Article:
At the end of 2008, more than $39 billion in federal student loans were in default status. Among borrowers who started repaying their loans in that year alone, about 14% percent have already defaulted – that is more than 450,000 former students, according to the Department of Education.
A student loan typically reaches default status after 270 days of no payments. The loan then becomes due in full upon lender’s request. New collection costs and late fees are typically added to the total balance, and the total amount owed becomes drastically higher than before. All these costs may be reduced or eliminated through negotiating with the lender or legal action.
There are plenty of other negative consequences resulting from a default on a loan. For instance – students who may wish to return to school will not qualify for federal aid in the United States until they make payment arrangements with the lender, or the loan is in good standing – which may sometimes happen only after a year of on-time payments. Student borrowers who are concerned about repaying their debt should seek expert advice. Unfortunately, at the current time, there are limited options available other than loan payment in full or loan rehabilitation. The Bankruptcy Abuse Prevention and Consumer Protection Act make student loan discharge through bankruptcy difficult, but not impossible. It is critical that you never ignore a loan in default – as you read in the next section, unresolved defaulted loans may be detrimental to your financial status, and may impact many important life decisions, such as going back to school, for instance.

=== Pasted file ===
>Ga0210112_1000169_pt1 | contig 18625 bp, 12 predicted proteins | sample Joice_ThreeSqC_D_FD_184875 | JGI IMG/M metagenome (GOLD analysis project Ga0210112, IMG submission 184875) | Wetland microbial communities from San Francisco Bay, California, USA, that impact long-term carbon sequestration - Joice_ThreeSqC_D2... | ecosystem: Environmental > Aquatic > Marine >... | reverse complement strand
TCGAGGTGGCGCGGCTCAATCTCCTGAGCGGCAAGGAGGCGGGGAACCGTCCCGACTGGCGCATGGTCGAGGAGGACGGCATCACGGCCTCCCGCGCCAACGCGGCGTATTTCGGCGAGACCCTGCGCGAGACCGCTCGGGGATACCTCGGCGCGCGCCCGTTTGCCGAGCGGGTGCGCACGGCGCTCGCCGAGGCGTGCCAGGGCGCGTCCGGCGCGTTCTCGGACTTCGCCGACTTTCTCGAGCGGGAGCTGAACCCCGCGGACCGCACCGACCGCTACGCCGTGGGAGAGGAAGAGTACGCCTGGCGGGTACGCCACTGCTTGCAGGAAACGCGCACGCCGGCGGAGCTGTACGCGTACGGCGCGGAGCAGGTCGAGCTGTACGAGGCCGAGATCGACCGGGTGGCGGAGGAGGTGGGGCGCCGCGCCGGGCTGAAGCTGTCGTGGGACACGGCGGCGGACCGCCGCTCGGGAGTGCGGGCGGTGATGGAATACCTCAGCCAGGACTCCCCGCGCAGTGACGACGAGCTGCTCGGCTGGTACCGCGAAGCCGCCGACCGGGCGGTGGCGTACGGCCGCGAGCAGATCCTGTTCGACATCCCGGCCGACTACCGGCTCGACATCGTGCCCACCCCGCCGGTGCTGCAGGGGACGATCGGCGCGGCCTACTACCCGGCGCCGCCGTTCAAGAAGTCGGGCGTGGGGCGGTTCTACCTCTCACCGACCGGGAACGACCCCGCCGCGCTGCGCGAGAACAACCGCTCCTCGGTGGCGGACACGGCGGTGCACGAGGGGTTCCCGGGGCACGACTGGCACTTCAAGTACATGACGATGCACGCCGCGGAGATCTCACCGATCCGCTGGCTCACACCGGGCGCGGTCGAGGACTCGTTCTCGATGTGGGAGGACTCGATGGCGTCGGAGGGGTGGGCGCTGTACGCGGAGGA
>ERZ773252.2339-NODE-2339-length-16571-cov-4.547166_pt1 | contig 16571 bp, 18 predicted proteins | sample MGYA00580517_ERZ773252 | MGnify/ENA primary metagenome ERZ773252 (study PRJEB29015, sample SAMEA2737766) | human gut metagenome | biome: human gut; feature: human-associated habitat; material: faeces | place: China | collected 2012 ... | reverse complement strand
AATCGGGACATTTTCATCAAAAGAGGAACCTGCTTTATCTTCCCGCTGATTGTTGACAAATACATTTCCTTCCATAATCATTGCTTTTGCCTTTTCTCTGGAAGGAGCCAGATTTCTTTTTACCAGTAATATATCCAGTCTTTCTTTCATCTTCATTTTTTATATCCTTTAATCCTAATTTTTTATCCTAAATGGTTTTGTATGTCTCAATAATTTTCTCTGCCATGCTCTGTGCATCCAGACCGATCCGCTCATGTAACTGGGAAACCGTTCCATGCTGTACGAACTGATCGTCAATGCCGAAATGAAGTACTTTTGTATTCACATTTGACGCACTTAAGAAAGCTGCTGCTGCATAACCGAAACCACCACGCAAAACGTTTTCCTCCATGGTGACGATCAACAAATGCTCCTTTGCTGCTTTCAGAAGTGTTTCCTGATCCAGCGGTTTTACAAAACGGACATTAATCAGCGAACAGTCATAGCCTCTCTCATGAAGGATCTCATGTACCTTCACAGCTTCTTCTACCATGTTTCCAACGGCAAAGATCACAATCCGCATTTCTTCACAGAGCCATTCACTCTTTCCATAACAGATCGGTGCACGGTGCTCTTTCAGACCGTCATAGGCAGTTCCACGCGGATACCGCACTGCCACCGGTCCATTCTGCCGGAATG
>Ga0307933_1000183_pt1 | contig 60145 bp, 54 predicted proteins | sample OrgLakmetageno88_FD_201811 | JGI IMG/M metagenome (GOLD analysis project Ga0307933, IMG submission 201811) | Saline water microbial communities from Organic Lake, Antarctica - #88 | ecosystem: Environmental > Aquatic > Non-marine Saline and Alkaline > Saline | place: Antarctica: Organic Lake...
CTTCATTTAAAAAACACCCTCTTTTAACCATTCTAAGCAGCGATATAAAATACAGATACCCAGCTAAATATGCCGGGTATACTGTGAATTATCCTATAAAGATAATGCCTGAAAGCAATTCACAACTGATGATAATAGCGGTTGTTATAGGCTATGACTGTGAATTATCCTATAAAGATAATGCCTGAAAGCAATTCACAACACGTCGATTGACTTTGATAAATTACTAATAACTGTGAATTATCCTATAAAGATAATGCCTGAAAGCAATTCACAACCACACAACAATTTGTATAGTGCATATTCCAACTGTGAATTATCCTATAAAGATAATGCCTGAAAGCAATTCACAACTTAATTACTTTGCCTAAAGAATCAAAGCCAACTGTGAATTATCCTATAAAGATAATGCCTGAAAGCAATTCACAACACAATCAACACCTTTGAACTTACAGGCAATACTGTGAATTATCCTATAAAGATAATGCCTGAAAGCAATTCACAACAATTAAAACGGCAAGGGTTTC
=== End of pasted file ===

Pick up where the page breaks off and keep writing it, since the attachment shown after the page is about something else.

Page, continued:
Tax Refund Offsets
The IRS has the power to intercept and retain any income tax refund you may be entitled to until your student loans are paid in full. This is one of the most popular methods of collecting on defaulted loans, and the Department of Education annually collects hundreds of millions of dollars by retaining income tax refunds. In some cases, student borrowers may challenge a tax refund offset, however, they may need attorney assistance. You can find a legal expert near you using a legal directory.
The government may also garnish wages as a way to recover money owed on a defaulted student loan. The United States Department of Education or a Student Loan Guarantor can legally garnish 15% of a defaulted borrower’s wages; however, it cannot take more than the equivalent of 30 times the current federal minimum wage. The loan holder does not have to sue the borrower first. The borrower may object to the garnishment, but only under very specific circumstances, such as if his or her weekly gross income is less than equivalent to 30 hours at the federal minimum wage (currently $7.25/hr x 30 hrs = $217.50).
Of course, the best way to avoid wage garnishment is to contact the holder of your loan and negotiate a repayment schedule that best suits your financial situation.
Defaulting on student loans can also end in a lawsuit. The government and private lenders can sue the defaulted student borrower in order to collect on loans. There is no time limit on suing to collect on federal student loans, and the borrower can be sued indefinitely. Private student loans, in most cases, are subject to statute of limitations laws depending on the state.